During Covid and at the height of the BLM movement, all attention was on DEI. Companies wanted to know what they could do to react to the social and political narrative. They wanted to understand and get in front of how these things related to respective company cultures. Now, less than three years later, as the pandemic eases but the economic outlook reverberates into corporate budgets, many DEI offices are feeling the resources drain…again. The encouraging momentum we were seeing has begun a marked deceleration and, in some cases, efforts seem to have completely halted. This is, unfortunately, not an unfamiliar pattern.
DEI Burnout (according to whom?)
We are also hearing from our colleagues in DEI that their efforts are being met with resistance…people, especially male leaders, are burnt out with respect to DEI training and they are voicing that they need a break. If only it were that simple. I have regular conversations with my friends in DEI, who include women of color, men of color, folx from the LGBTQIA community… THEY don’t have the luxury of “giving it a rest.” Simply by virtue of who they are, it is a 24/7 endeavor.
Unexamined Privilege in Plain View
I need to call something out here and as a white, cis-gendered male, I have a multitude of privileges that allow me to say this: DEPRIORITIZING DEI IS AN EXAMPLE OF UNEXAMINED PRIVILEGE FOR ALL OF US TO SEE. Succumbing to DEI burnout is also a demonstration of unexamined privilege. It would be easy and convenient to “give it a rest” and just focus on getting business done. But sometimes the easy way isn’t the best way. Sometimes we have to do hard things because they result in better things. I am calling attention to this current (and familiar) retrenchment and asking men to step up.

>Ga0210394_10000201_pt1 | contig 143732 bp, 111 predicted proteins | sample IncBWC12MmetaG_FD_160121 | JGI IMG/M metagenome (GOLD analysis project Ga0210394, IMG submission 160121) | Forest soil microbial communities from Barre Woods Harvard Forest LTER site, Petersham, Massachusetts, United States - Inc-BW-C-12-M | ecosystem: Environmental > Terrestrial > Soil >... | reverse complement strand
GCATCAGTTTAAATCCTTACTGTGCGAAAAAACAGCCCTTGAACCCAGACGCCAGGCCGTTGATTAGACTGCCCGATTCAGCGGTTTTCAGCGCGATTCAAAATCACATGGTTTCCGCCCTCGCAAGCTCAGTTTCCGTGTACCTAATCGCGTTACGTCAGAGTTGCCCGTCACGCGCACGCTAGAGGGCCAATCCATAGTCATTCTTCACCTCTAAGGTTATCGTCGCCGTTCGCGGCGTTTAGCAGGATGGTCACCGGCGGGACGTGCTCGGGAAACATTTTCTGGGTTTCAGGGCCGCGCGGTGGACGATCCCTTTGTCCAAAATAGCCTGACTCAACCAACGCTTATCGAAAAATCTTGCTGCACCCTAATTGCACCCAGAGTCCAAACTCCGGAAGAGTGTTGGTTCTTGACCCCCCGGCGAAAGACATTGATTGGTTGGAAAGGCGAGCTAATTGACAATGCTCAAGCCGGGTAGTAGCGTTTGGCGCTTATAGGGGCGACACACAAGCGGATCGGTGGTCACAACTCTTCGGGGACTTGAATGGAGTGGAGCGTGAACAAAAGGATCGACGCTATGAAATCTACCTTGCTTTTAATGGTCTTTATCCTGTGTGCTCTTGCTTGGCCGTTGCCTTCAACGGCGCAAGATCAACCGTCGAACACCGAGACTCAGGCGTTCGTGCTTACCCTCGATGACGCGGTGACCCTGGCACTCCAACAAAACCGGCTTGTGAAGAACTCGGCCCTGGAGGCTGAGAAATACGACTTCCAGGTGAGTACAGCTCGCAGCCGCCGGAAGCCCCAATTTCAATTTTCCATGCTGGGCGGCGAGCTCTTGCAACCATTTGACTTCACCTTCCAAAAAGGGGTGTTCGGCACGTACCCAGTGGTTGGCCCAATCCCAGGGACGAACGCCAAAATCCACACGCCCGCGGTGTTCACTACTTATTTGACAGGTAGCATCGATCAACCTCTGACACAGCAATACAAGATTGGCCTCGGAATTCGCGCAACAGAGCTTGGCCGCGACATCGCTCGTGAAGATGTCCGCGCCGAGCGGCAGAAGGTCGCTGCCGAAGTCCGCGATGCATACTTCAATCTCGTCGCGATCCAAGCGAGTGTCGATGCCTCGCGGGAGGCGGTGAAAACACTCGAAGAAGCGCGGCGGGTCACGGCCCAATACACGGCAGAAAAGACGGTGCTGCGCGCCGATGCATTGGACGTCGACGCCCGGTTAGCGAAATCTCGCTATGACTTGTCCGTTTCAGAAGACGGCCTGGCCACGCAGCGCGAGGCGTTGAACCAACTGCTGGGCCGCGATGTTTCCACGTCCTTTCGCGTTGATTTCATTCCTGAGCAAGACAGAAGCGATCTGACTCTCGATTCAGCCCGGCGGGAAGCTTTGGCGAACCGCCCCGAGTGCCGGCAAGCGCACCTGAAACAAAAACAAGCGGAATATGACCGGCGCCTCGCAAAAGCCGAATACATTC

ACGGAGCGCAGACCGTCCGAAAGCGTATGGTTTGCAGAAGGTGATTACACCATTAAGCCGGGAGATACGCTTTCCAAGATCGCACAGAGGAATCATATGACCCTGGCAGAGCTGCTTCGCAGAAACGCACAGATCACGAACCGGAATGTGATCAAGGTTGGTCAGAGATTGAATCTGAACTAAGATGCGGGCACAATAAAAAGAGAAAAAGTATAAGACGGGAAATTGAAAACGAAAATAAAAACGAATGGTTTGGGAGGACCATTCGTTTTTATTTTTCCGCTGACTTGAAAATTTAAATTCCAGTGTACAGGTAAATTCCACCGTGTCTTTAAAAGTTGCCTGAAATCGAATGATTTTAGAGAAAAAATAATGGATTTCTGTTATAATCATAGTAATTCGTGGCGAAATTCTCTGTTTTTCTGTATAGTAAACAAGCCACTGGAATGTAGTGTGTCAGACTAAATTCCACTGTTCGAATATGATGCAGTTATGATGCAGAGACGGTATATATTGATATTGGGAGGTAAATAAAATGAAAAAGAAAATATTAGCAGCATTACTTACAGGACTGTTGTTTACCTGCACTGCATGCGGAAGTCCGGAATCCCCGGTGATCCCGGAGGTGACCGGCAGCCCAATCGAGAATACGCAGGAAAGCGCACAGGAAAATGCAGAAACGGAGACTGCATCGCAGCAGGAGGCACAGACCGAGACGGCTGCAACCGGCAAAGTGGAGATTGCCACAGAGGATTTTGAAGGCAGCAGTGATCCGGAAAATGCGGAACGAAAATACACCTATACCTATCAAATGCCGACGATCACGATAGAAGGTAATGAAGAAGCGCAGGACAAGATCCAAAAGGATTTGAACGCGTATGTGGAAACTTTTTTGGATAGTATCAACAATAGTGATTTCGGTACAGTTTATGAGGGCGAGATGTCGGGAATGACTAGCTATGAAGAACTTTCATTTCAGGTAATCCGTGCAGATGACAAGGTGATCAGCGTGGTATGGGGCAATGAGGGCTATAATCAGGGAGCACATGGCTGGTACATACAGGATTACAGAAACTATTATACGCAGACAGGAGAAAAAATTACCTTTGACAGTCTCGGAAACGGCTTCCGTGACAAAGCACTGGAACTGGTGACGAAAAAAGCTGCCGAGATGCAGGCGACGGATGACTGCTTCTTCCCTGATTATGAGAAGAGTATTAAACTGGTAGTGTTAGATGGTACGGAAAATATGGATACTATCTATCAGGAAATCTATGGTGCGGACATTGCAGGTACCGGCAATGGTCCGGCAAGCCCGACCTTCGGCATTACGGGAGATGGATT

So what can you do?
Being an ally and inclusive leader is also a 24/7 endeavor. You can’t turn on and turn off your commitment to allyship and to advocating for others. Is it tiring? Yes. Is it difficult? Indeed. Is it necessary? Absolutely. ESPECIALLY in times like these. If you think this is a tough time for you, think about those who don’t have all the privileges you have – and use yours to make their lives maybe just a little bit easier.
As we emerge from the pandemic, there is still a tremendous amount of uncertainty. People are still processing loss and doing their best to adjust to the new normal. Now, with the current economic uncertainty, people are afraid. People are unsure. People are stressed and burnt out in general. As an ally and inclusive leader, embodying empathy and compassion is tantamount to your own journey, especially now. You don’t need a DEI department to remind you of this.
If you are a leader with position, power, and budget, advocate don’t abdicate. And if you don’t have the budget, modeling allyship and leadership is free. There are numerous avenues to pursue and support allyship – one of the least costly ways is to send some of your men to the Better Man Conference.